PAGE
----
Humans are considered primates. This order includes apes, monkeys, and lemurs. There are hundreds of living primate species, but only humans are naked.
Naked mammals are known to evolve in two kinds of habitat: A subterranean one or a wet one. All other non-human mammals that have lost their fur are either swimmers (whales, dolphins, manatees, walruses, etc.) or wallowers (pigs, tapirs, hippopotamuses, etc.). Even the elephant and rhino show signs of a watery past, and will wallow whenever they can.
Some scientists suggest that humans became hairless to prevent themselves from overheating in the savannah. But no other mammal has ever needed to do this. A convering of hair can act as a defense against the heat of the sun. That is why even desert-dwelling mammals, like the camel, kept their fur. Another suggestion is "to make sweat-cooling possible", but many species use sweat-cooling effectively without losing their hair.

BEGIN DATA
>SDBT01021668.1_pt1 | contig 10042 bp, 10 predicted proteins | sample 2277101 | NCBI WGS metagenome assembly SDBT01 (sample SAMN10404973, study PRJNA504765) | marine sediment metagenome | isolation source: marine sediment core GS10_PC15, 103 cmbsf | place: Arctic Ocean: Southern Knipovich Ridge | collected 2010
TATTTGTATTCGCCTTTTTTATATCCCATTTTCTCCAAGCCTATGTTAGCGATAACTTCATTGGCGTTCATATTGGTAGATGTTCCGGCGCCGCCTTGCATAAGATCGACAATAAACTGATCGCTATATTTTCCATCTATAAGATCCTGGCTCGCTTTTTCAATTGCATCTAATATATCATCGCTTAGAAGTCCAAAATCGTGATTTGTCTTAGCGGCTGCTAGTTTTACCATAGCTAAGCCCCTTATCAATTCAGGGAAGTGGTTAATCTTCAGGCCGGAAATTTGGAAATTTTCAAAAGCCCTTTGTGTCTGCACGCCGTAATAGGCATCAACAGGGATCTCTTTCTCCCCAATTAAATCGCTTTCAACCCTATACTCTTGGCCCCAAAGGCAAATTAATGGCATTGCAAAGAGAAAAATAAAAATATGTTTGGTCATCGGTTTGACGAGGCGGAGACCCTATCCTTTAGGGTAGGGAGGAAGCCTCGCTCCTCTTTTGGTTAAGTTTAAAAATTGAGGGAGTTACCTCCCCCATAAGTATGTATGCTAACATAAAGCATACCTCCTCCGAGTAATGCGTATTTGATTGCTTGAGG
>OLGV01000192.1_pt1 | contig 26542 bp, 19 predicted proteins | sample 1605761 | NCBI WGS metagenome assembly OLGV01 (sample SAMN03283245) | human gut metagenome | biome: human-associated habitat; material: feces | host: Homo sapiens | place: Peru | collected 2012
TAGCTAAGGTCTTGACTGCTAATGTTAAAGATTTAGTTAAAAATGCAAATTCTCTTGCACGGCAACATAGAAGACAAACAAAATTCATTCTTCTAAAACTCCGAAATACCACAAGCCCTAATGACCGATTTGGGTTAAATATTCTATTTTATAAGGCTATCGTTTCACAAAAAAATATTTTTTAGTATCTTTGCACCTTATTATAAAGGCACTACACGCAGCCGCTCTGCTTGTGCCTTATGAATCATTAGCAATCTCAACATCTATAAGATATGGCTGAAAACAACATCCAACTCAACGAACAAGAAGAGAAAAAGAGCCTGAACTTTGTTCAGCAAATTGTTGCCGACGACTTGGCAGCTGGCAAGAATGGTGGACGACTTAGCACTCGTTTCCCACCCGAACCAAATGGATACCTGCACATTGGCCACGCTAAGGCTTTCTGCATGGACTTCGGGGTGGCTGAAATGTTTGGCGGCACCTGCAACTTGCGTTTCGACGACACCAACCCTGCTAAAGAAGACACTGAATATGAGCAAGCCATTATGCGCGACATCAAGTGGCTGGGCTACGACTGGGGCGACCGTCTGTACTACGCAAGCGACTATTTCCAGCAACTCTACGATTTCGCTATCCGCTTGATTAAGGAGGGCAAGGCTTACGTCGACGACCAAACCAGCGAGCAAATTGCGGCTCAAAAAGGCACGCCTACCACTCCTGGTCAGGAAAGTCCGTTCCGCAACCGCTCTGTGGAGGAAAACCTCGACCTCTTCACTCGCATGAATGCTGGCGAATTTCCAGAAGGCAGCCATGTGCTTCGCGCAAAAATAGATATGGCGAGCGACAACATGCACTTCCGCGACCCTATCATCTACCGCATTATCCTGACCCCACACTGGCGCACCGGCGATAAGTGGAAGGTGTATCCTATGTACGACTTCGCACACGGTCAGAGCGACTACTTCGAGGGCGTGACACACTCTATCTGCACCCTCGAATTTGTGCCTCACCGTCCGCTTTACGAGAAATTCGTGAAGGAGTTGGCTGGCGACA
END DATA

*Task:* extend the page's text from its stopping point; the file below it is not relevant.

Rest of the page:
For a savannah primate, hairlessness would create a serious problem. Primate infants are carried around by holding onto their mothers' fur; the females would be severely slowed during foraging if that was no longer possible.
There is one simple conclusion that can explain this: Although the best insulation for land mammals is a fur coat, the best insulation in water is a layer of fat.